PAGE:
Saturday, July 8, 2017
Island of Tory by Regina M. Geither
When sixteen year old Arella Cline's summer vacation begins with the tragic death of her parents, she is sent to live with her aunt to begin a new life on a remote island off the western coast of Ireland. But there are strange things happening on Tory Island- shadow figures, mysterious auras, and the haunting sound of her deceased parents' voices. The only thing Arella finds appealing about Tory is the handsome, dark-haired Declan McQuillan. But Cannon Fidelous, a mysterious outcast, warns her that the island and its inhabitants are hiding a dark secret. And when Arella finds an ancient book of prophecies, she discovers the island's curse-a curse that only she can undo.
(Synopsis from Goodreads).
I am absolutely fascinated by Irish, and Scottish folklore, whether it's fiction or non-fiction. If someone tells me about a book of folklore from that area, I'll definitely want to read it. Therefore, I was so excited when the author of Island of Tory, Regina M. Geither, approved my request to read and review it. I found the book to be enjoyable, even though it wasn't one of my favorites I've read this year.
I found the premise of Island of Tory to be fascinating. It was unlike anything I've ever read before. Even after finishing the book, I still felt the same way about the premise. The folklore was so in depth. Even if the story line was obviously fantasy, it was still awesome to see the monuments of Tory while reading the book, and to watch the setting come to life in my head. I was so excited when I found out that the Island of Tory actually is a real place. The book made me want to go there, and see all the locations in real life that are mentioned in the book. It was exciting to learn that one day I might actually be able to go to somewhere I read about in a fantasy book.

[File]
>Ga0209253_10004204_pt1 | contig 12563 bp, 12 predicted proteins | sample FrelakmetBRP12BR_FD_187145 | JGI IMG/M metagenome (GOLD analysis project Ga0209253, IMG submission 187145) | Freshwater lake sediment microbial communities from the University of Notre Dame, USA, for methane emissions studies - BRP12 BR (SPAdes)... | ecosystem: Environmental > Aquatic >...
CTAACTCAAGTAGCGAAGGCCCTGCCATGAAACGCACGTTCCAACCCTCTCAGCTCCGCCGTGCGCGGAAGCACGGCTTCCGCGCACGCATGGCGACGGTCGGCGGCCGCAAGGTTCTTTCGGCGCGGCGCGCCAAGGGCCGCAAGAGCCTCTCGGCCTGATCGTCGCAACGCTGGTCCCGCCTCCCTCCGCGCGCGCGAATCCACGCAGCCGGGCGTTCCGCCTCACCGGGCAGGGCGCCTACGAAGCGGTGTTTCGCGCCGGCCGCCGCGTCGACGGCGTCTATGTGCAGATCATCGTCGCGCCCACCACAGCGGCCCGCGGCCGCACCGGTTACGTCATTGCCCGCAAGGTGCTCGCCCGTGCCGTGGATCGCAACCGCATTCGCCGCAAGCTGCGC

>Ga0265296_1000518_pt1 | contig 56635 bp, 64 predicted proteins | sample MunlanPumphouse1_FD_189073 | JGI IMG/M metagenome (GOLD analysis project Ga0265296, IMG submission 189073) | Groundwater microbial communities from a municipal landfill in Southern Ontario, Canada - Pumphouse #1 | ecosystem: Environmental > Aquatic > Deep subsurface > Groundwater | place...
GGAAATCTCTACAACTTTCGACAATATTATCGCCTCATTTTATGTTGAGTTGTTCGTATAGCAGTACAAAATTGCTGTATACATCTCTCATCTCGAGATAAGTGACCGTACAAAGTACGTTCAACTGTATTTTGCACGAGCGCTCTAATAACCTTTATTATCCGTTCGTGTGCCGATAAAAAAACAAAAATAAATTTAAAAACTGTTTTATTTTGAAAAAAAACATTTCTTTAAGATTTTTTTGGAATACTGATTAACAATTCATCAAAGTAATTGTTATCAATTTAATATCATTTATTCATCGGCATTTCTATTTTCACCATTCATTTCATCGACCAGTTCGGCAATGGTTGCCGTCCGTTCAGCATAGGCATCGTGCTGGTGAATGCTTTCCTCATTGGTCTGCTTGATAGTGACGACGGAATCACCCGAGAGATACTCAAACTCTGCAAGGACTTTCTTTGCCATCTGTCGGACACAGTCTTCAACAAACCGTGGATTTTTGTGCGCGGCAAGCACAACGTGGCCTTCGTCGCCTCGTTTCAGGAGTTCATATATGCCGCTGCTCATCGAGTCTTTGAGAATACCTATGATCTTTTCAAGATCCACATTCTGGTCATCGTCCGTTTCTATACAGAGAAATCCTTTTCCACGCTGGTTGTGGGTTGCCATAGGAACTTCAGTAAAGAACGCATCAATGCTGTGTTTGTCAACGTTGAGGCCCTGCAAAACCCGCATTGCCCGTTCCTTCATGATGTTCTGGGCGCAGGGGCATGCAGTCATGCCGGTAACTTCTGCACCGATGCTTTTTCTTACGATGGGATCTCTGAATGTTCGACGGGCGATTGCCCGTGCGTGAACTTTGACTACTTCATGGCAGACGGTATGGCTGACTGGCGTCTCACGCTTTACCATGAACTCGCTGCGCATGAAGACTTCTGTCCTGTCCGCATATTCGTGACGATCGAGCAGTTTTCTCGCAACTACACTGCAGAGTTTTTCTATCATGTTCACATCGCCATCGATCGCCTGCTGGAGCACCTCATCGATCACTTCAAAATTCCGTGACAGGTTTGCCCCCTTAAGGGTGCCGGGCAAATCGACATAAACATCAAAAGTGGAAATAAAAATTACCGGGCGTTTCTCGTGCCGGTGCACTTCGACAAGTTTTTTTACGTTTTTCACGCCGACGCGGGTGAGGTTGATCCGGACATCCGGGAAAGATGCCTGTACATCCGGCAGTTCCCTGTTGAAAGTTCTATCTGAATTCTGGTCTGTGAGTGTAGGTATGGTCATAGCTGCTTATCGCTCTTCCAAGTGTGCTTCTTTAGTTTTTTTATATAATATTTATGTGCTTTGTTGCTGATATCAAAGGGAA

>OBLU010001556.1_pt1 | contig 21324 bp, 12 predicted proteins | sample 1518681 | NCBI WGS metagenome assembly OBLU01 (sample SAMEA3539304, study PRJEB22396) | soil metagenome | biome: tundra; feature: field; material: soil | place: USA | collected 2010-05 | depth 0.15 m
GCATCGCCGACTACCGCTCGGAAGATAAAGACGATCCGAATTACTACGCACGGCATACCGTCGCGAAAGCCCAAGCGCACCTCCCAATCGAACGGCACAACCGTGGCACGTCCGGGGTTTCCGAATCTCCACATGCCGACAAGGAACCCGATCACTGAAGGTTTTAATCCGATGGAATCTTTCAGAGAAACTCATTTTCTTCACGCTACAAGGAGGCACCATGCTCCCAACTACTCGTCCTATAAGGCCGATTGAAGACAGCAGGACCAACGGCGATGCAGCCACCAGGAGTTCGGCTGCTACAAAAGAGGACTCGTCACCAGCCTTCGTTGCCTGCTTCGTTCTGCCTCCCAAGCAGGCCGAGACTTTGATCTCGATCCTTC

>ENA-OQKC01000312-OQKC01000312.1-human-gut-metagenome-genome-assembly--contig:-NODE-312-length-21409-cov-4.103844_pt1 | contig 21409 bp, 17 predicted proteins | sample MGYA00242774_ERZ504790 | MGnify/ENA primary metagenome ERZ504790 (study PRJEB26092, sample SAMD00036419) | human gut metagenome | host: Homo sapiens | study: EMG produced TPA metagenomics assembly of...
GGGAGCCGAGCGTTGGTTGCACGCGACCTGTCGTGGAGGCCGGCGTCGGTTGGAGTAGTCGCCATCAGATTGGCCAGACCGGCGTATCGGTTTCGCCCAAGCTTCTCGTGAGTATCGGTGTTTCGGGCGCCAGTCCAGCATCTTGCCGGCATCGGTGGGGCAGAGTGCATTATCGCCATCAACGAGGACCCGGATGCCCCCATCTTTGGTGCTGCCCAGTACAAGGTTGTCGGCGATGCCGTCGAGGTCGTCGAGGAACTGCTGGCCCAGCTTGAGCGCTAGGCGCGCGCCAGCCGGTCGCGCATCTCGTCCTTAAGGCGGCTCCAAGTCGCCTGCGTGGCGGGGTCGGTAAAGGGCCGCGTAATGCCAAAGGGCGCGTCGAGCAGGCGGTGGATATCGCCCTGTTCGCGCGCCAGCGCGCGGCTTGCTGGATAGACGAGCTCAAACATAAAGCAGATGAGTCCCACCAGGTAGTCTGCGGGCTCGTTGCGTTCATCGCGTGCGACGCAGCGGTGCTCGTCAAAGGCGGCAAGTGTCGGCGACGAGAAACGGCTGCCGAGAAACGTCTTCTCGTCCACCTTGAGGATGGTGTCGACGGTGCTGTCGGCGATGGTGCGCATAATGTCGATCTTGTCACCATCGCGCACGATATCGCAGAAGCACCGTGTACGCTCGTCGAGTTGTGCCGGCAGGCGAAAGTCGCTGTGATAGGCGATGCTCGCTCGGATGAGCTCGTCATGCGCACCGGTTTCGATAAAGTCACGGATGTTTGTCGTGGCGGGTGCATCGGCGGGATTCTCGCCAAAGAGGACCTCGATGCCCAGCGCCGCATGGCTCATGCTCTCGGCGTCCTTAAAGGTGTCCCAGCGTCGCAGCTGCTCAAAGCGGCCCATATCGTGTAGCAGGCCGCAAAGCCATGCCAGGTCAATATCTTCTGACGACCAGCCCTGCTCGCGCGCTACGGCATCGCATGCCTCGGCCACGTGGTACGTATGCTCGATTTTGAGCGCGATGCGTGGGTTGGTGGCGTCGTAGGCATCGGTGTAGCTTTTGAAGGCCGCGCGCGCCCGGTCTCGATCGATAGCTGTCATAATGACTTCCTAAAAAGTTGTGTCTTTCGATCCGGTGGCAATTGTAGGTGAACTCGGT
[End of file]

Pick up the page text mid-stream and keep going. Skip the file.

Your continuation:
All that being said, I did have a couple of problems with Island of Tory. The pacing was slow. It felt almost like the plot was crawling along at a snail's pace at times. I got bored several times while reading. Every couple of chapters, it seemed like there was nothing going on, other than filler. It took me almost two weeks to read the book, which is ridiculous for a book that is less than two hundred pages. Also, the dialogue was hard to understand at times. The author writes the characters with Irish accents, which makes the reader feel like they are on the island with the characters. However, if the reader isn't used to the dialect, it makes the characters hard to understand sometimes. Several times, I had to stare at a sentence and try to figure out what the heck the character was saying, based on context. It left me feeling really confused, like I was being left out on something very important, and disengaged from the story line.
Other than those few things, I really did enjoy Island of Tory. The book is part of a trilogy, but it is in my opinion that it can be read as a stand alone. I'm going to continue with trilogy because I am excited to see where Regina M. Geither takes the world of Tory next. I recommend this book to anyone who loves folklore.
I give Island of Tory: 3.5/5.
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I received this book from the author in exchange for an honest review. I was in no way compensated for this review.